[6] Including, for example, UN Strategic Frameworks.

The objective should be that ECHO funding of operations carried out by the UN itself should focus on those activities where the UN either has a proven track record or effectively has a comparative advantage in providing a specific humanitarian service.

In the field of development co-operation, the Commission believes that the identification of "strategic UN partners" with mandates matching EC priorities and increased program and pool funding to such partners would lead to a significant improvement in the effectiveness of our co-operation. In these cases, the Commission would aim at real policy-definition and co-programming partnerships. Once the adequate enabling environment has been introduced, the Commission would initiate with the selected UN partners a strategic dialogue aimed at ensuring a sufficient convergence of views on objectives and management practices in order to make predictable EC funding available to them.

The exhaustive analysis to be undertaken by the Commission should allow to determine whether our co-operation could be strengthened both in the policy and operational domain with certain UN entities or whether in other cases, co-operation with UN bodies should focus primarily on the policy domain.

The following examples illustrate - without prejudging any policy choice - possible areas in which strategic partners could be identified. The focus of UNDP on good governance as a policy priority could provide a good basis for a closer programmatic co-operation, matching the EC's considerable financial resources with UNDP's expertise and human resources, especially in the field. In the context of our collaboration with IFAD, debt relief programmes, poverty reduction strategies, micro-finance as a tool to support poverty alleviation and development and Household Food Security, as development tools could be further explored. Co-operation with new and innovative structures such as UNAIDS should also be strengthened. Dialogue with mainly normative and policy orientated bodies in the economic and social field, such as UNCTAD, ILO and UNIDO, should focus on the integration of developing countries into the world economy and on labour standards. Co-operation with in particular UNCTAD should aim to complement other policy instruments and be supportive of efforts to mainstream trade into development policy and to provide, as appropriate, trade related technical assistance and capacity development for trade. It should also take account of the development aspects of our multilateral trade policy, including the provision of trade related technical assistance in the WTO and the WTO/UNCTAD co-operation in the ITC. Operational activities should follow closely the guidelines established through the dialogue. In the context of the further work on Regional Economic Partnership Agreements the possible contribution of entities such as UNCTAD, FAO and ILO should be given due consideration. In addition, further opportunities for closer collaboration with other normative and policy orientated bodies, such as ITU, IMO and UNEP, could be explored. Co-operation with these organisations could bring added value in areas related to development such as transport, information society and telecommunication and environment.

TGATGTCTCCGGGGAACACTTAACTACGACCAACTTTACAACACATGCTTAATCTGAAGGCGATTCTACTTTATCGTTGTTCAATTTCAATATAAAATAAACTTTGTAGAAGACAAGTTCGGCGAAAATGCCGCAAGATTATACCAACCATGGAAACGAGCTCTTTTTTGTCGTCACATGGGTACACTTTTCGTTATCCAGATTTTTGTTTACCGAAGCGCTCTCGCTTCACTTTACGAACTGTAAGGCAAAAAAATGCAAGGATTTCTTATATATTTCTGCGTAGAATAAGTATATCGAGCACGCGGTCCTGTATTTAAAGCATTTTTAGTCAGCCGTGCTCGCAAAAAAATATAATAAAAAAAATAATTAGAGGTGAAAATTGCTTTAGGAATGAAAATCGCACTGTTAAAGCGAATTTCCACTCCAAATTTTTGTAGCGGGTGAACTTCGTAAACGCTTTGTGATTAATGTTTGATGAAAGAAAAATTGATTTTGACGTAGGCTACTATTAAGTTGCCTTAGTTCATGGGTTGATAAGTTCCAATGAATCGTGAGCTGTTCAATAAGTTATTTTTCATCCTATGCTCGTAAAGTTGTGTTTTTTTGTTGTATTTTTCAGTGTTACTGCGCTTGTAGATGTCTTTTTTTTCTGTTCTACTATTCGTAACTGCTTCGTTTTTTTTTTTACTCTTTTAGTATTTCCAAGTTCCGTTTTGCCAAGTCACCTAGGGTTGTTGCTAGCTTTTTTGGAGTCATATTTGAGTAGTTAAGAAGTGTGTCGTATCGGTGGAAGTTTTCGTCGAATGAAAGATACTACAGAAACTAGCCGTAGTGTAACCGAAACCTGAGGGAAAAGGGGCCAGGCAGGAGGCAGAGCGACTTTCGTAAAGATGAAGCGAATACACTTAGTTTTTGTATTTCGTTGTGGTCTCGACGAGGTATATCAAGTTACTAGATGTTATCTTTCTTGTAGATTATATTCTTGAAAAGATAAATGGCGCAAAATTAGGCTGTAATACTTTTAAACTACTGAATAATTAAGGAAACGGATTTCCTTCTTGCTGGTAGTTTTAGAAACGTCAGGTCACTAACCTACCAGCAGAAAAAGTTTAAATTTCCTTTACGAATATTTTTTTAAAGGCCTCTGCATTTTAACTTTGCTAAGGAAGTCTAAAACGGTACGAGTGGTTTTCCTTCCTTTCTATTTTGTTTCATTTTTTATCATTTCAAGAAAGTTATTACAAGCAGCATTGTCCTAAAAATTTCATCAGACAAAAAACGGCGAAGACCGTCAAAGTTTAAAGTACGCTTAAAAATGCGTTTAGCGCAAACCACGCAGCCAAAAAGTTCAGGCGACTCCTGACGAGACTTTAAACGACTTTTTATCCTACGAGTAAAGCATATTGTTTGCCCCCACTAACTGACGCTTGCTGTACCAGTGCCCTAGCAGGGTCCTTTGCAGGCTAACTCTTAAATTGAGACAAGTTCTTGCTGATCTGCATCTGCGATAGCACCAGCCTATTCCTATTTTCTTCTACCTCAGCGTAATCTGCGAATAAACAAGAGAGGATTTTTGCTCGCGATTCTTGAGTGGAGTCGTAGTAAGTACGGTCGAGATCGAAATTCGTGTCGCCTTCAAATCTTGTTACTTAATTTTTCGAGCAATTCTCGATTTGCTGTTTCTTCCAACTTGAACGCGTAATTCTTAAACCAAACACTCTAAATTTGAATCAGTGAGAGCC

Whilst the value of predictable funding to both sides is clear, it must be underlined that predictability of funding cannot imply a guarantee of EC funding at a certain level. Rather, its requires the EC to set out its priorities clearly and to ensure a higher degree of coherence with other Community policies, allowing UN agencies, funds and programs to better take into account EC priorities while devising projects and to know better what to expect in terms of funding. Building on Country Strategy Papers, this includes pursuing a pluriannual approach to programming.